Car crashes happen every day including being rear-ended, T-boned, and worse…head-on collisions. So, what happens to a body when involved in a car crash? There are actually three parts to a crash that affect the vehicle and then the bodies inside. It is important to distinguish these three elements, because the damages to the vehicle can be entirely different than the ones to the body depending on the situation. By understanding the physiology, a wreck victim can ascertain the proper next steps to take to ensure proper medical treatment is received.
Crashes begin with kinetic energy. Driving and being in motion creates this energy, propelling the vehicle and passengers forward. Braking slowly dissipates the kinetic energy, but when there is a collision, the energy has to go somewhere, so it transfers into the body. Depending on the speed, the direction of the hit, if the person(s) is wearing a seat belt, or if the headrest is up, the body will absorb that energy in a different way. Modern day vehicles are designed to help absorb this energy and lessen the damages that inevitably occur. However, the human body was not designed for this type of trauma.
Halting the kinetic energy when impact occurs can cause many different injuries to the body.
The three parts to a crash include:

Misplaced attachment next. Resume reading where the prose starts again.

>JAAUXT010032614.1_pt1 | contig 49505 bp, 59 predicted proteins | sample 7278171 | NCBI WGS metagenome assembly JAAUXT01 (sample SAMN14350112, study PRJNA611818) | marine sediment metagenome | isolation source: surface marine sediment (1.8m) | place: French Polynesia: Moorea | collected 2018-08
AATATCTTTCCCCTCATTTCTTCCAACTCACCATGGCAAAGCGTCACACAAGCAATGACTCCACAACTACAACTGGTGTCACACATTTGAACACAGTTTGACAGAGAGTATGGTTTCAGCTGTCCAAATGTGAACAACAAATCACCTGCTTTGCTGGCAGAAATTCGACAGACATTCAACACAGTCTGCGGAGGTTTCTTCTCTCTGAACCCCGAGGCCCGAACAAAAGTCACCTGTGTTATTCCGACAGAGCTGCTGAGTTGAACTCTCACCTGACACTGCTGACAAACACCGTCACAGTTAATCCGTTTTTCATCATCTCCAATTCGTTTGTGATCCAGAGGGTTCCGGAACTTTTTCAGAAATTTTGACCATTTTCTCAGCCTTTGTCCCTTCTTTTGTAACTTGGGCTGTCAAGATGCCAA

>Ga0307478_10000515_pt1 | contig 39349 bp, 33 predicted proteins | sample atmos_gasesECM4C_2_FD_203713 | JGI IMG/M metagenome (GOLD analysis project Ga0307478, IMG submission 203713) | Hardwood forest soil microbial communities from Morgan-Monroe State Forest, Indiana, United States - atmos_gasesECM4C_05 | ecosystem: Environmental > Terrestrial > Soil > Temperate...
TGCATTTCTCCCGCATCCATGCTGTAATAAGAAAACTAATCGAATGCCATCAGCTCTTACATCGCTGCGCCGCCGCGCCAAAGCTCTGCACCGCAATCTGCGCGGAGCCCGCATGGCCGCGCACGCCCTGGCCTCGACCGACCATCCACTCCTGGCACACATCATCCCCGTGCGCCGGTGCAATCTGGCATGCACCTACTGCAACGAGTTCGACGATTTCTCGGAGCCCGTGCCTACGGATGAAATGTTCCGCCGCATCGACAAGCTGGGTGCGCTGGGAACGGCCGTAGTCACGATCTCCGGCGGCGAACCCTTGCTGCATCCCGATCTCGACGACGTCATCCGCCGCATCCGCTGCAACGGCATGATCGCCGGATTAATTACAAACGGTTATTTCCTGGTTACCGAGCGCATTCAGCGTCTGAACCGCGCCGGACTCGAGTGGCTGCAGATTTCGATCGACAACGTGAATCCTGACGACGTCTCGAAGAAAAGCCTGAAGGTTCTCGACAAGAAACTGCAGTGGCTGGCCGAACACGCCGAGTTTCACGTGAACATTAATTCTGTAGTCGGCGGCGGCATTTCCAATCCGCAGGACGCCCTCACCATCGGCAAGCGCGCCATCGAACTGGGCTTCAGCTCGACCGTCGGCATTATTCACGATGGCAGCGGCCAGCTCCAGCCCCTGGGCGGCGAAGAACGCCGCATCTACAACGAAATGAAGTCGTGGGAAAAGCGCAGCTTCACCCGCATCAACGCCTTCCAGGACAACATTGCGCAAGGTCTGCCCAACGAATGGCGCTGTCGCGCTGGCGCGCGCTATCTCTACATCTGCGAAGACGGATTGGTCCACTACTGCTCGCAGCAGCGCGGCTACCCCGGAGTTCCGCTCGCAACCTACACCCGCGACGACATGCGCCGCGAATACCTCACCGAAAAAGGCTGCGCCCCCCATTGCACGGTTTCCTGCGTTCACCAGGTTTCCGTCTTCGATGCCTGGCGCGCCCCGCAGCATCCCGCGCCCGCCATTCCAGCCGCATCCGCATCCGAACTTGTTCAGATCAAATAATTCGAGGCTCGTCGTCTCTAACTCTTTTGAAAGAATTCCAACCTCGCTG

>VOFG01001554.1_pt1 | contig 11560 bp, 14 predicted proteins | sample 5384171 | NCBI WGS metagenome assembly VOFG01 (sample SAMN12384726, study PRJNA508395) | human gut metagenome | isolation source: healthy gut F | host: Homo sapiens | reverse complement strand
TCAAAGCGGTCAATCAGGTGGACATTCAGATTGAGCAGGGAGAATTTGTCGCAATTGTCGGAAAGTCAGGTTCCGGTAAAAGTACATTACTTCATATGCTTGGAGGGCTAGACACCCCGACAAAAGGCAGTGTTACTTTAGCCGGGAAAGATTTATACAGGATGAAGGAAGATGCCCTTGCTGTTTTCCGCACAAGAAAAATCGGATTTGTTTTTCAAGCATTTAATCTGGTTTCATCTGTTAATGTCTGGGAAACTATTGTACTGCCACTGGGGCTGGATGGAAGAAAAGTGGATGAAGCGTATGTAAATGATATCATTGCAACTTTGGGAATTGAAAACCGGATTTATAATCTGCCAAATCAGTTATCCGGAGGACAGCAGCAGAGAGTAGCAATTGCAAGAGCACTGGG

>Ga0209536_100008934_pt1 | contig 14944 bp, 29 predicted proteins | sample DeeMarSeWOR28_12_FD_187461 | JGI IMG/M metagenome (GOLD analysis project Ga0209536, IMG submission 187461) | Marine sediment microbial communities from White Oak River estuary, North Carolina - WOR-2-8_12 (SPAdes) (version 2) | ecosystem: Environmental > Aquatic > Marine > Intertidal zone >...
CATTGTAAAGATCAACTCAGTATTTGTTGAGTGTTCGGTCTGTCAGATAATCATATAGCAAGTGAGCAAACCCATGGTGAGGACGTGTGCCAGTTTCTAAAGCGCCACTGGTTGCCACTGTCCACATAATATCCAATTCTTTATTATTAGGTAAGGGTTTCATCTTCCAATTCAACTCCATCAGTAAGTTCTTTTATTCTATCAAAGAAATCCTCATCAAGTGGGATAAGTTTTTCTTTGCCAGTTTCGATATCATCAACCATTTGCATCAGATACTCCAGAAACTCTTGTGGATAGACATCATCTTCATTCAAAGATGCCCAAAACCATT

- The impact on the vehicle. This is the point of impact and the effect on the vehicle, causing it to buckle, twist and bend as it comes to an immediate stop.
- The impact on the body. Different parts of the body will come in contact with the varying interior parts of the car. For example, did the head experience whiplash and make contact with the windshield? Did the leg become crushed by the dash?
- The impact on the organs. The energy will force the organs at a high rate of speed to hit the chest wall or hard skeleton causing trauma.
That energy can cause many different injuries to the body. The injuries sustained in the second parts of a crash can be devastating, incapacitating, and cause long lasting disabilities. There are so many varieties of injuries, to include bruising tissue, lacerations, microtears in muscles and ligaments, and even blood vessels in the brain that tear. Furthermore, broken bones, thorax, pelvic and upper body injuries, back and spinal cord trauma, compressed lungs, internal organs damaged…the list goes on and on. Most times, adrenaline and endorphins kick in to elevate mood, heighten awareness and make it easier for both body and mind to experience the crash. This natural response also can mean injuries are not immediately recognizable because the chemicals are still present following the crash, even leaving the victims feeling calm.
Therefore, it is very important to be seen by a medical professional to assess injuries following the accident. Even after small fender benders, it is important to be aware of aches, confusion, pain, stiffness, difficulty falling and staying asleep. Continuing symptoms can be signs that unapparent injuries when the crash occurs can develop into long term injuries as time goes on.
As a team of legal experts, we can guide you through the process of ensuring you receive proper medical treatments and respond appropriately to file claims when negligence is involved in the car crash. You may be entitled to a settlement due to your injuries, and Friedman & Martin can help. To learn more call 912-232-8500 or use our form here. We are here to help.